Environmental activists called on president-elect Ferdinand Marcos Jr. to consult with residents in communities affected by coal-fired power plants in planning for the country’s future energy mix.
“He should involve the communities and civil society, including the academe, in making an educated decision,” said Glenn Ymata, senior energy campaigner for the Asian Peoples’ Movement on Debt and Development (APMDD).
He said the government should listen to its people instead of prioritizing the interest of businesses.
“We think he is still unsure of what he wants to pursue,” said Ymata, adding that the president-elect should “better go to the communities and listen to how coal destroyed the ecology and their lives.”
During the election campaign, Marcos has been vocal about his plan to look into the mothballed Bataan Nuclear Power Plant.
He also reportedly discussed with several diplomats possible collaborations for sources of renewable energy.
Environmental activists, however, said expanding renewable energy sources “should not be treated as offsetting to justify dirty energy projects.”
Ymata said Marcos’s intent to rehabilitate the Bataan Nuclear Power Plant “completely defeats the purpose of pursuing renewable energy development.”
“It is a common misconception that nuclear power is renewable, but it’s not,” said Ymata, adding that Marcos may not know it, “but we hope he commits to increase more renewable energy sources than coal.”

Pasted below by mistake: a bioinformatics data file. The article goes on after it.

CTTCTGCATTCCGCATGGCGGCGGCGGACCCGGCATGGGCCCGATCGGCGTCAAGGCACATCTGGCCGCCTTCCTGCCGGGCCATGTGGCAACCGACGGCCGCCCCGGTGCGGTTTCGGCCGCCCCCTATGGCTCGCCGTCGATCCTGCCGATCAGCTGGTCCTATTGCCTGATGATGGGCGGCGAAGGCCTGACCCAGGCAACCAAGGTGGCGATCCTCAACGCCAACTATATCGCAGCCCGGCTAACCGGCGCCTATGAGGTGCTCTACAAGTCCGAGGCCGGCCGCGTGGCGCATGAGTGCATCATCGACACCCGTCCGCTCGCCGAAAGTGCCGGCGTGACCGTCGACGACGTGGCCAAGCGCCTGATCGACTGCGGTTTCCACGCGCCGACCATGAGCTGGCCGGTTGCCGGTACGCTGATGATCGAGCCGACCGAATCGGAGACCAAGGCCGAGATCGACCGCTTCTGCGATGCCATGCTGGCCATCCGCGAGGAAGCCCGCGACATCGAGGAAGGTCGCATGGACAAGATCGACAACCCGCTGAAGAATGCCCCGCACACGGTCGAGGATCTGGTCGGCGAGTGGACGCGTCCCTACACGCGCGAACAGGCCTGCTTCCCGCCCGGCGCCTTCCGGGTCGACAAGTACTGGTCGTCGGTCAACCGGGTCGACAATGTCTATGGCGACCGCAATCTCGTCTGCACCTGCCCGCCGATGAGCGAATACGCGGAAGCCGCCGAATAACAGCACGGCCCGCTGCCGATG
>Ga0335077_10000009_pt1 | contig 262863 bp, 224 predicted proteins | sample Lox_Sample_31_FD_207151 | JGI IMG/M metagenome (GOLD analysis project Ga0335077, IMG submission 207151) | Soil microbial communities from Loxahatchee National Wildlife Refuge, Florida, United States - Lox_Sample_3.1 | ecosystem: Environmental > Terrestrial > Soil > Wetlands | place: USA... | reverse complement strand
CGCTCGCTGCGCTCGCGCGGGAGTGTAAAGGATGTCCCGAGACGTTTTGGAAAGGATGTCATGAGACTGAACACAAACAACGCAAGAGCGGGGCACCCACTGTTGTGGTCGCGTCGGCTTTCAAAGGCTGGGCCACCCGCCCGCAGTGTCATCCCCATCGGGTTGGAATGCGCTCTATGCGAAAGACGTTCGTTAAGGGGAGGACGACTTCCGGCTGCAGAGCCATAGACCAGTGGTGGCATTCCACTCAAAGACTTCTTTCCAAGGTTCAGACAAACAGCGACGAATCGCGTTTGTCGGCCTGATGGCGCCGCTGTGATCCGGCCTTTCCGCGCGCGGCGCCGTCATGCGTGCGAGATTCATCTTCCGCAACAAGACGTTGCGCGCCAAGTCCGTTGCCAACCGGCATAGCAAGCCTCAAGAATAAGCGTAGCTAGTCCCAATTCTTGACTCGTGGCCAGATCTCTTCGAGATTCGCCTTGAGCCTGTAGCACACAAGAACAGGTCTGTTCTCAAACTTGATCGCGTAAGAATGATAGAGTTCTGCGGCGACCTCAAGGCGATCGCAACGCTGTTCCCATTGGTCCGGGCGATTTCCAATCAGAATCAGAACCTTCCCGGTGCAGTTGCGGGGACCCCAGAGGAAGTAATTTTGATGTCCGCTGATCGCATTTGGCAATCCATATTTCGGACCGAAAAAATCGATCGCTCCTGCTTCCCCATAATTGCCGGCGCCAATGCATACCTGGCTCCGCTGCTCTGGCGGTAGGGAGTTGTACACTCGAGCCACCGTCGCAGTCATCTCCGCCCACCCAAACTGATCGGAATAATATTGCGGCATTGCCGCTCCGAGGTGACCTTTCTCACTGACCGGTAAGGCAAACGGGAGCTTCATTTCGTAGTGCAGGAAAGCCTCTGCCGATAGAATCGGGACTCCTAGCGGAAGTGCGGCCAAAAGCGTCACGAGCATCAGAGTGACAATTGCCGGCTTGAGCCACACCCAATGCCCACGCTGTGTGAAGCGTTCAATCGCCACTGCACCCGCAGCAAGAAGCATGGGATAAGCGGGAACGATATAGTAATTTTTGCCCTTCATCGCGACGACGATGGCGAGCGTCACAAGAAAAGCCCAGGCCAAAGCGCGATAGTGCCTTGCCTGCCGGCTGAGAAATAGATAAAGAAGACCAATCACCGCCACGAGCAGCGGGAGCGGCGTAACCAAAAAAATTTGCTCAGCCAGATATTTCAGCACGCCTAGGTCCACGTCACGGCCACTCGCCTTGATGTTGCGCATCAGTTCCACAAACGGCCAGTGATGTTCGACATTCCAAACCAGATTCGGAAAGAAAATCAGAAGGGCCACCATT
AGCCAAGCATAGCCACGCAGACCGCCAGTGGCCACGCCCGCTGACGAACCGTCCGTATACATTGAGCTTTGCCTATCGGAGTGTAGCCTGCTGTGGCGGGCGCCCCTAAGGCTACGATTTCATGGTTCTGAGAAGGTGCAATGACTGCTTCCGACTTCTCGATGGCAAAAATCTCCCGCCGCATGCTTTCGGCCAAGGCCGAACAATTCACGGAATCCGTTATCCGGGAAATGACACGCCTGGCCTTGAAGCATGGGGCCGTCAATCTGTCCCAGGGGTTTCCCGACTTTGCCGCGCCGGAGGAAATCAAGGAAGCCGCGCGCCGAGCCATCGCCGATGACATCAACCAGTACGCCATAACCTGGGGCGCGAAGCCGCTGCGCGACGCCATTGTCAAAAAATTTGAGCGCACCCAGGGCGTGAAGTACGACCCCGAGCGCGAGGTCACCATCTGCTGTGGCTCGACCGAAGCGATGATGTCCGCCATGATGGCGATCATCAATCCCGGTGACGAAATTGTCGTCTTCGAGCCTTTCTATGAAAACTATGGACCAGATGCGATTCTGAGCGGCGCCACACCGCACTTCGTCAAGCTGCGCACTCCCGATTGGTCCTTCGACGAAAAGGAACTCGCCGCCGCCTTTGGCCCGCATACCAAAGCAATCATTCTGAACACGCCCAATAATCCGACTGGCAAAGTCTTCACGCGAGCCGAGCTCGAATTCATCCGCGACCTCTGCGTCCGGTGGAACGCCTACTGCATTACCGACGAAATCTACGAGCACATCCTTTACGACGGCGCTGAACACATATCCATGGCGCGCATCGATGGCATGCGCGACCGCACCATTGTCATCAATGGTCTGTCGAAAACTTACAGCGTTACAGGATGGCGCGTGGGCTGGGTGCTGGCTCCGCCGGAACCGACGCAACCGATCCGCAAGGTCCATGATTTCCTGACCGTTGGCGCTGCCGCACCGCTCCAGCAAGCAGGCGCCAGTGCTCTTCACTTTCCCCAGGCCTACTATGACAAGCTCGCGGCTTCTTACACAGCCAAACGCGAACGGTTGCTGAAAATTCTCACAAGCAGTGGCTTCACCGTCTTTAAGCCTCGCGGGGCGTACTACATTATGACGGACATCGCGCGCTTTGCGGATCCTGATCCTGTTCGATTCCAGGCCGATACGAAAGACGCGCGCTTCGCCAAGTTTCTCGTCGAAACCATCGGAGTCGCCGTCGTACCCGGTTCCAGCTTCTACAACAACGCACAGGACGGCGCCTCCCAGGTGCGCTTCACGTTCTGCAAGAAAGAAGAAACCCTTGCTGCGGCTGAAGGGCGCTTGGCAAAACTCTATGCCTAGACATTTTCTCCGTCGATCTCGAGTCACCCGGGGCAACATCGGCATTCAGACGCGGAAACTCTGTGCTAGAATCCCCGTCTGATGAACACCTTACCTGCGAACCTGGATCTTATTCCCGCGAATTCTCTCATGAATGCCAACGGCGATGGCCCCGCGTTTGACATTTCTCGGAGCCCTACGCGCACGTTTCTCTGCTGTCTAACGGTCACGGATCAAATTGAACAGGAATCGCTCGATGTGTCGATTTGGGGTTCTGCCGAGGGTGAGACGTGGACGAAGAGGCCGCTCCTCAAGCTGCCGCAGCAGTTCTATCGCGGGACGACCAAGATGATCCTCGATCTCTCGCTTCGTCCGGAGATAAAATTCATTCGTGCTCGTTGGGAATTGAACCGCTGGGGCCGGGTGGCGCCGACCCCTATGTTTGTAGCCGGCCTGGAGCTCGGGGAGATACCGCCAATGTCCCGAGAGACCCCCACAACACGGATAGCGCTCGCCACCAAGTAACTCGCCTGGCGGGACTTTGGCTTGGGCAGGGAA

Leon Dulce, national coordinator of the Kalikasan People’s Network for the Environment, said Marcos’ statements on the country’s energy security are “conflicting.”
On Wednesday, environmental activists held a demonstration outside the Asian Development Bank headquarters in Manila in time for the Asia Clean Energy Forum (ACEF).
“We demand a just transition to 100 percent renewable energy before 2050,” said Lidy Nacpil, APMDD coordinator.
She called for commitment from ACEF “to align financing and policies to phase out fossil fuels and enable the accelerated deployment of renewable technologies.”
“The ADB must go beyond hollow pledges for low carbon transition and immediately end all forms of support for all fossil fuel projects,” said Nacpil.
Data from the Department of Energy show that in 2020, the Philippines’ power mix consisted of 57 percent coal-fired, 21 percent renewable energy, 19 percent natural gas, and two percent oil-based.